The storm raged for days.
Samuel watched Abigail as she slept. He frowned. There were few good choices ahead.
Abigail rolled over and opened an eye.
“Sam, please come to bed. It’s late.”
He shook his head. “I need to keep the fire burning. If it goes out, we might freeze to death before morning.”
She smiled. “Don’t worry, we’ll keep each other warm. Come. The storm will end tonight.”
He shrugged his shoulders. She might be right. She usually was. And he was beginning to think it didn’t matter. If they survived the night, then what? They would be stuck in their little homestead with no hope of reaching civilization. Or food. Perhaps freezing in their sleep would be better than a slow starvation.
“I know what you are thinking, my dear. Please don’t worry tonight. It will all turn out right. You’ll see.”
The day’s worry evaporated. Samuel realized that he was tired and couldn’t resist any longer. He was asleep before his head settled into the pillow.
They hadn’t seen a soul in weeks, perhaps months. No other English settler had made it so deep into the frontier and the natives tended to avoid them. They reaped very little from the stony soil over the short growing season and Samuel had little success hunting. They had kept themselves fed, but provisions were dangerously low. And then the early snows started to fall. And fall. It wasn’t yet to the New year, and already they were snowed in their tiny cabin. Spring wasn’t yet a distant dream.
The cabin was cold and dark when Samuel awoke. He fumbled his way to the door and pushed it open, needing to add a shoulder to move the drift of snow out of the way. To his surprise, it was mid-morning, and the sky was glowing a pleasant orange. The weak sun was low in the southern sky, but that was to be expected.
For a minute he was transfixed by the beauty of the scene. A deep layer of snow covered everything, a cold, blue blanket on the world which contrasted with the glowing sky. The trees glistened with diamonds. It was magical.
Leaving the door slightly ajar for the light, Samuel went to the small hearth. It took a few minutes, but he found a hot ember. From there he had the fire roaring again in short order.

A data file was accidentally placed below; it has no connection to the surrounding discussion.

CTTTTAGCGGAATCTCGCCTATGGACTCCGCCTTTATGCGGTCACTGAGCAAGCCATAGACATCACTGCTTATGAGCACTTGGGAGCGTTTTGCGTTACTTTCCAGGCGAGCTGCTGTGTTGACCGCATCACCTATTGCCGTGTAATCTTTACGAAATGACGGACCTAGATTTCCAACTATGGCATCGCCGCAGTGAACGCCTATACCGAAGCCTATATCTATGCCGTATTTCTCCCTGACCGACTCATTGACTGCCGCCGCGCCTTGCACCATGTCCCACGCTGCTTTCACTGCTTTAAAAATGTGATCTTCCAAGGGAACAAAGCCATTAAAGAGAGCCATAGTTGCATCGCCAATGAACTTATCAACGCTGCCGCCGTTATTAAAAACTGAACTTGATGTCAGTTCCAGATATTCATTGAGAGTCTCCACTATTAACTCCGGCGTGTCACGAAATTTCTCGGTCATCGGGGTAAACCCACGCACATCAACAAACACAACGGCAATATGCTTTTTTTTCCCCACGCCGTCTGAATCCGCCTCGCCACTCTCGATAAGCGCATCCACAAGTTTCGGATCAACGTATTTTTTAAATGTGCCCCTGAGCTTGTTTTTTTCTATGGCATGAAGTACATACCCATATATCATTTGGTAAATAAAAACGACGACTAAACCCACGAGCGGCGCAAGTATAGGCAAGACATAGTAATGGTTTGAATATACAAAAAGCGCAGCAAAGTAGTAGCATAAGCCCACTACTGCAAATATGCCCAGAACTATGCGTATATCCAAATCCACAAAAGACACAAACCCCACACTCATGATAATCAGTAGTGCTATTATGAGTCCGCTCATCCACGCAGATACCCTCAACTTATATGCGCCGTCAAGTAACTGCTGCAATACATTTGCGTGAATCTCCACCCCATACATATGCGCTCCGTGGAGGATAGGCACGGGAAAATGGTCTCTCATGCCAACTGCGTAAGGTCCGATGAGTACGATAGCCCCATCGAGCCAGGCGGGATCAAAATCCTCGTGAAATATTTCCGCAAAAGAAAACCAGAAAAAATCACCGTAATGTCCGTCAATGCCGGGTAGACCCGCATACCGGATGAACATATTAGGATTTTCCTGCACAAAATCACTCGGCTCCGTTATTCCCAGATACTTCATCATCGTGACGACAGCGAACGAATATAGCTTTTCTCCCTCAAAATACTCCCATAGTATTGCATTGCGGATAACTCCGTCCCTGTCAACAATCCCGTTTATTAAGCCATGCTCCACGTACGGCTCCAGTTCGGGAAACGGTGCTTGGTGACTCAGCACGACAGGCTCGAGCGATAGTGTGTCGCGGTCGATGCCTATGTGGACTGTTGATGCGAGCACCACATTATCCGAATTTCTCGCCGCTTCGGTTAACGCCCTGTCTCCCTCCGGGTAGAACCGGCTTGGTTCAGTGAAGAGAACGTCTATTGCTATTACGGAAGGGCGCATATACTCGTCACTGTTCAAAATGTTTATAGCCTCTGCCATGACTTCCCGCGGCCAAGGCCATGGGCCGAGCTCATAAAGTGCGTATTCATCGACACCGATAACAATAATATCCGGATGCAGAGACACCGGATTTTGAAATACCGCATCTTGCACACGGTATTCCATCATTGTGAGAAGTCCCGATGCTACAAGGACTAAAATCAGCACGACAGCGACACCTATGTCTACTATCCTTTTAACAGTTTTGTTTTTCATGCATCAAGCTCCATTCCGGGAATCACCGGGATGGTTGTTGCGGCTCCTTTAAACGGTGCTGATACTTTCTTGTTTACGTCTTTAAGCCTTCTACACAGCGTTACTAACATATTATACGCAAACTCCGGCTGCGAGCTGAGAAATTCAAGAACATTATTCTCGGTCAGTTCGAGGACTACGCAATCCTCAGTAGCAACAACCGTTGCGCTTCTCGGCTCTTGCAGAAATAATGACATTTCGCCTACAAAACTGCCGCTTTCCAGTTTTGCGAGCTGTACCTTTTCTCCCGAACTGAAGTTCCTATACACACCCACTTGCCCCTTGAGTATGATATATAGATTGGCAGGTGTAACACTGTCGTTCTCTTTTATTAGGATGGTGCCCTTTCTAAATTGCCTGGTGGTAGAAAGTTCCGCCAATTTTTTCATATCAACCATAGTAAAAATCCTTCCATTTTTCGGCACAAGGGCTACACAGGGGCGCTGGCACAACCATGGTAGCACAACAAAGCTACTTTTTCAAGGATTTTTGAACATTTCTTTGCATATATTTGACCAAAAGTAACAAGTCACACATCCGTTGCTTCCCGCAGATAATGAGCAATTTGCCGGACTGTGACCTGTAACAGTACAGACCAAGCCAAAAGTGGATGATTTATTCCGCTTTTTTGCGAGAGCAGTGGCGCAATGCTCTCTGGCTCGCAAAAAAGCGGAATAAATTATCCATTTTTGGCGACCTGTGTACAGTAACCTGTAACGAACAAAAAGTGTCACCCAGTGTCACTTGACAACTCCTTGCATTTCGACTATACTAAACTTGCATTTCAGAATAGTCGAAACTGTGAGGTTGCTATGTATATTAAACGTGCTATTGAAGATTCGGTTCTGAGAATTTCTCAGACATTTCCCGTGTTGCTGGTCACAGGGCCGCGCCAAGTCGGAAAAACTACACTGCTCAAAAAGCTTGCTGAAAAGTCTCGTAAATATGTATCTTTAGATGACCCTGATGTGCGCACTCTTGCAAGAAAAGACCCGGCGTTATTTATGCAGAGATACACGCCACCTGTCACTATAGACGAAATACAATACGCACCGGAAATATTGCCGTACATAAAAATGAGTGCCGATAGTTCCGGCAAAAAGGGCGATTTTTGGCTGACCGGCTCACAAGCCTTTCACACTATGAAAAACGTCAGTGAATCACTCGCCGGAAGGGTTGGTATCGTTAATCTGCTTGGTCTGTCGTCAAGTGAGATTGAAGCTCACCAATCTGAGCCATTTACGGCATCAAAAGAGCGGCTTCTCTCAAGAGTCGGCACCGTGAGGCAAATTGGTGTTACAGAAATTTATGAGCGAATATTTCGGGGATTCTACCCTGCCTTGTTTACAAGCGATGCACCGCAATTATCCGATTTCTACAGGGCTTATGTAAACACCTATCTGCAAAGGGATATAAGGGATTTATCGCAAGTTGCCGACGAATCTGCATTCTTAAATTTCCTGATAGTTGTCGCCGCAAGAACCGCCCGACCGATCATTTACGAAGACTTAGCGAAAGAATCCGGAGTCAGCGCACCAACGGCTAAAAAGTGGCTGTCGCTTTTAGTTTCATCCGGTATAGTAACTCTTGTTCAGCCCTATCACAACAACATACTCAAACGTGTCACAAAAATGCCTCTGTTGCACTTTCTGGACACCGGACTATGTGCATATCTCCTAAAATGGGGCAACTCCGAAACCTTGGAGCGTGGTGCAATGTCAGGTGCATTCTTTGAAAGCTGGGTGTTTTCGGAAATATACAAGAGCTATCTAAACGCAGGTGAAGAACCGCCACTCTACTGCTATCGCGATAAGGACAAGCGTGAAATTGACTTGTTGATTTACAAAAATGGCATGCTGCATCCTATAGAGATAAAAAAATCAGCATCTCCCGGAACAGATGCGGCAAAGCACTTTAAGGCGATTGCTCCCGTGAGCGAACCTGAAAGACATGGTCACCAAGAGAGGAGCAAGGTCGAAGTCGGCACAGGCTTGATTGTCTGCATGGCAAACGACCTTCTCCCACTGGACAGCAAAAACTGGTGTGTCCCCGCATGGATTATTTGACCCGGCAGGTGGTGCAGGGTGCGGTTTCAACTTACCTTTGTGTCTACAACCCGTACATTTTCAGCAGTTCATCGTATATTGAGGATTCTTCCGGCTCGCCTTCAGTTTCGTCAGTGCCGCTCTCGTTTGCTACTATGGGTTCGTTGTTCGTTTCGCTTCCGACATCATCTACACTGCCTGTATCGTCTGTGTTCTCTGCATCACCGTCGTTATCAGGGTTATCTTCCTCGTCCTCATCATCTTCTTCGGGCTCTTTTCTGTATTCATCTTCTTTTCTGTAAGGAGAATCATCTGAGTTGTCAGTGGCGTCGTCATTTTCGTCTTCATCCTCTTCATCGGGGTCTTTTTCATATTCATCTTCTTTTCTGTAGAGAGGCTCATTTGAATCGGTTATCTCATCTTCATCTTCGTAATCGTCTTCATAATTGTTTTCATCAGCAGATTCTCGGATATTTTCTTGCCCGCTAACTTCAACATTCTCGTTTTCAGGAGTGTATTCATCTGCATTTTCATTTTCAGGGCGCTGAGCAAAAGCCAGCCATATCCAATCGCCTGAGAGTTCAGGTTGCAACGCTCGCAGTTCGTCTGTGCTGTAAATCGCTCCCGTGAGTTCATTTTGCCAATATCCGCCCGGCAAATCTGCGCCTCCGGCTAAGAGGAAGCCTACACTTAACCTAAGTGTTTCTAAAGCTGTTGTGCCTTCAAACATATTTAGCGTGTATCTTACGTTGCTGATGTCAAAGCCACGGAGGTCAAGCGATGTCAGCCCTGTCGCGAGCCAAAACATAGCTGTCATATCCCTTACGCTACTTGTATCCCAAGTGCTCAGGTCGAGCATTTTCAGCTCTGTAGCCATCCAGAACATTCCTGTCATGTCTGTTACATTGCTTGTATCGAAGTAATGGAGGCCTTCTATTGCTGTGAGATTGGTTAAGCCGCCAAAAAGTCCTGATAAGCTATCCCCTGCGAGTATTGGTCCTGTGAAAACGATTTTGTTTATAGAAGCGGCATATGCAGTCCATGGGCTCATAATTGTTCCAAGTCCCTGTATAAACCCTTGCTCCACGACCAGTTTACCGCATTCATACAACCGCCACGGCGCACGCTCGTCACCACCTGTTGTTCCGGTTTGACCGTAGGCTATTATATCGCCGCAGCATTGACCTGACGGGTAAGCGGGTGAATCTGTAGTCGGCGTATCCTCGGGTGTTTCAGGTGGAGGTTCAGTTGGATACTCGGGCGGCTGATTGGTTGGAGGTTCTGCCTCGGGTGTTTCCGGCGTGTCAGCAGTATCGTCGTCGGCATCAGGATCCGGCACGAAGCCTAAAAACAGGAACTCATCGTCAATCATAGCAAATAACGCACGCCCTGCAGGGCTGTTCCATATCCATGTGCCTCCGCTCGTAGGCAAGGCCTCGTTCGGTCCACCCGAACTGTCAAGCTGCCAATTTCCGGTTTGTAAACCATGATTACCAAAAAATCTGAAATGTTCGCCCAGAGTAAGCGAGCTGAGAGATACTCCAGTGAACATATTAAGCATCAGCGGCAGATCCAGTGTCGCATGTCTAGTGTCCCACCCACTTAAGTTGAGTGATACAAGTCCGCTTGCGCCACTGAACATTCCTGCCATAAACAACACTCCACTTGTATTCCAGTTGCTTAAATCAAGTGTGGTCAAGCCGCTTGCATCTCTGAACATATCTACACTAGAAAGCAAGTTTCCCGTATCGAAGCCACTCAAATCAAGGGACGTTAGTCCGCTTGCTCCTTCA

As he closed the door, he suddenly realized that Abigail wasn’t in the cabin. She couldn’t have been outside, for the snow was totally trackless. Even if she had left before the storm had subsided, there would have still been indentations where she had walked through the deep snow. And how would she have gotten out, with the large drift against the door?
He sat down at their makeshift table and noticed the food she had left out for him. He was hungry and ate. As his stomach filled, so did his worry. Where was she?
About an hour later, there was a loud knock on the door. Samuel sprang up and shouted, “Abigail?!”
There were three large native men at the door. One had a deer around his shoulders, the other a large basket of native vegetables and the third a bundle of firewood.
He motioned for them to enter the cabin, but they only shook their heads. The man with the vegetables handed him the basket. He carried it in, and turn to discover that nobody was at the door. The deer was there, as was the firewood, but there were no feet prints up to the door, only hoof prints from the deer which, by all indications, had walked there by itself only to die at his doorstep.
He brought the wood in and closed the door. He’d take care of the deer later. The tears began. They were saved, but where was Abigail?
He heard a small noise, a half a cough.
Abigail was in the bed, still asleep.
He knelt by her side and gently touched her face. “Are you awake, my sweet?”
She opened her eyes. “Yes.”
“You won’t believe it… you… we….” he stumbled for the words.
Abigail held her finger to her lips. “Shhhh. I know, my love. I told you last night, before I made sure you slept worry free. We won’t starve.”
“This will tide us through till the snow melts, then we return to Portsmouth….”
“No, dear, we stay here. We will make it.”
Abigail was out of bed and took Samuel by the hand. “We will make it.”
He looked deeply into her eyes and felt the magic. He knew that she was telling the truth, that they would make it. Eventually others would follow and someday they would see a thriving community grow up around them.
“Come,” she said, “let’s enjoy this new day.”
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This is a kind of prequel to the story “Spring”, which is in my short story collect, Seasons of Imagination.
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